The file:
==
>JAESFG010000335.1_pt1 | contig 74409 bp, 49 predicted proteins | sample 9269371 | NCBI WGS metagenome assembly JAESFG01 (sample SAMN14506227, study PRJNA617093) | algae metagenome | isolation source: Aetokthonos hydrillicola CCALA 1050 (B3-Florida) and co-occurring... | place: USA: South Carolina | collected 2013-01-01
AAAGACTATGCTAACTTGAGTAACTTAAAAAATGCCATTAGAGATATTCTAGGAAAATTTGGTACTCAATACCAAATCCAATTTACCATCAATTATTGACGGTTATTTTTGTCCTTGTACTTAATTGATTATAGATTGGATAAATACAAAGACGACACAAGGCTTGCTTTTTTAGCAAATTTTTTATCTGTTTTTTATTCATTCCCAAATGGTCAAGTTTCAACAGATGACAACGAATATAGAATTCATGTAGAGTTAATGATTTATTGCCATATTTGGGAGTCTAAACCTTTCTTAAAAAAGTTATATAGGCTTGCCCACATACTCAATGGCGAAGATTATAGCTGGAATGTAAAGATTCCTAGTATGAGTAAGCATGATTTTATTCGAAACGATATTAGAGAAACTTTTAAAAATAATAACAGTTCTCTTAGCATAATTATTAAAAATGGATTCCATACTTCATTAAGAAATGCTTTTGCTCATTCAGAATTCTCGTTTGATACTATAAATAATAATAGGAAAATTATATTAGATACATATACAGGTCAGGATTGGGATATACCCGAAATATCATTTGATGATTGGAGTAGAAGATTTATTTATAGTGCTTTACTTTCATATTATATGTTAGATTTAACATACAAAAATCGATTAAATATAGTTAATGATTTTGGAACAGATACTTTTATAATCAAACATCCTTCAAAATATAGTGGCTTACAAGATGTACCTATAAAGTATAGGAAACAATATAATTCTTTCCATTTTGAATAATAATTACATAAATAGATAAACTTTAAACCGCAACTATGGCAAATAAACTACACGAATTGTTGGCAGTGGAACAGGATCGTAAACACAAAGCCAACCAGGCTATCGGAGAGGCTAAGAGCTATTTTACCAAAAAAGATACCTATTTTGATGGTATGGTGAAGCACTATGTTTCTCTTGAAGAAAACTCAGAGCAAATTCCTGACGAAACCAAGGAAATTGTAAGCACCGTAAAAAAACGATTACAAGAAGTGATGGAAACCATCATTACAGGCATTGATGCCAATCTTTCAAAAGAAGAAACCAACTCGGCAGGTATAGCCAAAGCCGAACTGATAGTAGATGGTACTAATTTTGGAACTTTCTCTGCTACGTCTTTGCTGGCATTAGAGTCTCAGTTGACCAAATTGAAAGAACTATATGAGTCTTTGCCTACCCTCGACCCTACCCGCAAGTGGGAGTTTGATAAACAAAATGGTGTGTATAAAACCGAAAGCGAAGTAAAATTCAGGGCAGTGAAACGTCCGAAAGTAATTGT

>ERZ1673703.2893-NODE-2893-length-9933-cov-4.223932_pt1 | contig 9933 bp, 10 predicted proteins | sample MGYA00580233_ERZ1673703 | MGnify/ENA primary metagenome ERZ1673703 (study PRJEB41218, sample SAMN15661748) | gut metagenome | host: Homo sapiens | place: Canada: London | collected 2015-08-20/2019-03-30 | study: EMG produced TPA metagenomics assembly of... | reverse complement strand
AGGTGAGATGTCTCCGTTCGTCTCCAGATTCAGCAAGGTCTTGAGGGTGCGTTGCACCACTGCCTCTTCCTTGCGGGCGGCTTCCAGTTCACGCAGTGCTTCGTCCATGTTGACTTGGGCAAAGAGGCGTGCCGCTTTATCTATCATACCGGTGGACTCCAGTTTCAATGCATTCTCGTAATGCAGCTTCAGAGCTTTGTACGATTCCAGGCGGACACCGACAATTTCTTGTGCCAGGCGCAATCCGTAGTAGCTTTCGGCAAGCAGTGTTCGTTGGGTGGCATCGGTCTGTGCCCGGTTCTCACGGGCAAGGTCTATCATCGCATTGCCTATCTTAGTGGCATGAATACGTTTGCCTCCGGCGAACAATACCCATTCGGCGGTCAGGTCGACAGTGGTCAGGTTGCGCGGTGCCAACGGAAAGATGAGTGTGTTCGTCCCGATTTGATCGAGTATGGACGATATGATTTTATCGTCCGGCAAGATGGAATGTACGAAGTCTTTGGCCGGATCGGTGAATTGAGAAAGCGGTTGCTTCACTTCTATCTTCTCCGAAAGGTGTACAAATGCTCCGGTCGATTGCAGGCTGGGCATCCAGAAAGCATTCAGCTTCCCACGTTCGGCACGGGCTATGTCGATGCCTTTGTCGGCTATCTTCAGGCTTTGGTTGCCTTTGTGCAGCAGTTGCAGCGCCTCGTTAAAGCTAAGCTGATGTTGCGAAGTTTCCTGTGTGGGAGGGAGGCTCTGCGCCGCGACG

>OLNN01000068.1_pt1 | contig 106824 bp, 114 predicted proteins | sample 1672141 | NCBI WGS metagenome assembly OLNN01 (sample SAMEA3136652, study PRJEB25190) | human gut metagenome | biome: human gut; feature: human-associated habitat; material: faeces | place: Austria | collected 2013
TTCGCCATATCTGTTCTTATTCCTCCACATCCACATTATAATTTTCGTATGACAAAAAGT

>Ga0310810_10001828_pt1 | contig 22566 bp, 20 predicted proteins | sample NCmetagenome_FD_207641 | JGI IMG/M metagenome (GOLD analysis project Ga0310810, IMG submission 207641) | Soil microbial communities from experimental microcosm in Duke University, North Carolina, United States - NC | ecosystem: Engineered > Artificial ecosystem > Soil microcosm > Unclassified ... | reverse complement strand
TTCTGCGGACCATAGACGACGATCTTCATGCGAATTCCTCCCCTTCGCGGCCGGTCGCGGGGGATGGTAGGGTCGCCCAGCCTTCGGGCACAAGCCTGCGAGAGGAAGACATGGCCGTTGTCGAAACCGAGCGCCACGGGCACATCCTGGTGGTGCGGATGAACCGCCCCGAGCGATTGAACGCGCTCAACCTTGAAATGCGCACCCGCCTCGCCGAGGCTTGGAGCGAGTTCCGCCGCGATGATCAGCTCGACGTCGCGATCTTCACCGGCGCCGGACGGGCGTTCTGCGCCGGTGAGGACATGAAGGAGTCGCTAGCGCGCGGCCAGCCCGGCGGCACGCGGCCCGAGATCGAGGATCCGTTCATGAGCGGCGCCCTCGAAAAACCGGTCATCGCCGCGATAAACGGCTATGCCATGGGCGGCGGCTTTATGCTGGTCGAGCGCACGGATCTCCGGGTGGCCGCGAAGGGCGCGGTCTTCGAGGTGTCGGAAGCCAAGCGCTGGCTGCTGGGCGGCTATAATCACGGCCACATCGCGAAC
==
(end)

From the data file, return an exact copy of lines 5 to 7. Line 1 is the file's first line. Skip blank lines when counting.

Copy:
>OLNN01000068.1_pt1 | contig 106824 bp, 114 predicted proteins | sample 1672141 | NCBI WGS metagenome assembly OLNN01 (sample SAMEA3136652, study PRJEB25190) | human gut metagenome | biome: human gut; feature: human-associated habitat; material: faeces | place: Austria | collected 2013
TTCGCCATATCTGTTCTTATTCCTCCACATCCACATTATAATTTTCGTATGACAAAAAGT

>Ga0310810_10001828_pt1 | contig 22566 bp, 20 predicted proteins | sample NCmetagenome_FD_207641 | JGI IMG/M metagenome (GOLD analysis project Ga0310810, IMG submission 207641) | Soil microbial communities from experimental microcosm in Duke University, North Carolina, United States - NC | ecosystem: Engineered > Artificial ecosystem > Soil microcosm > Unclassified ... | reverse complement strand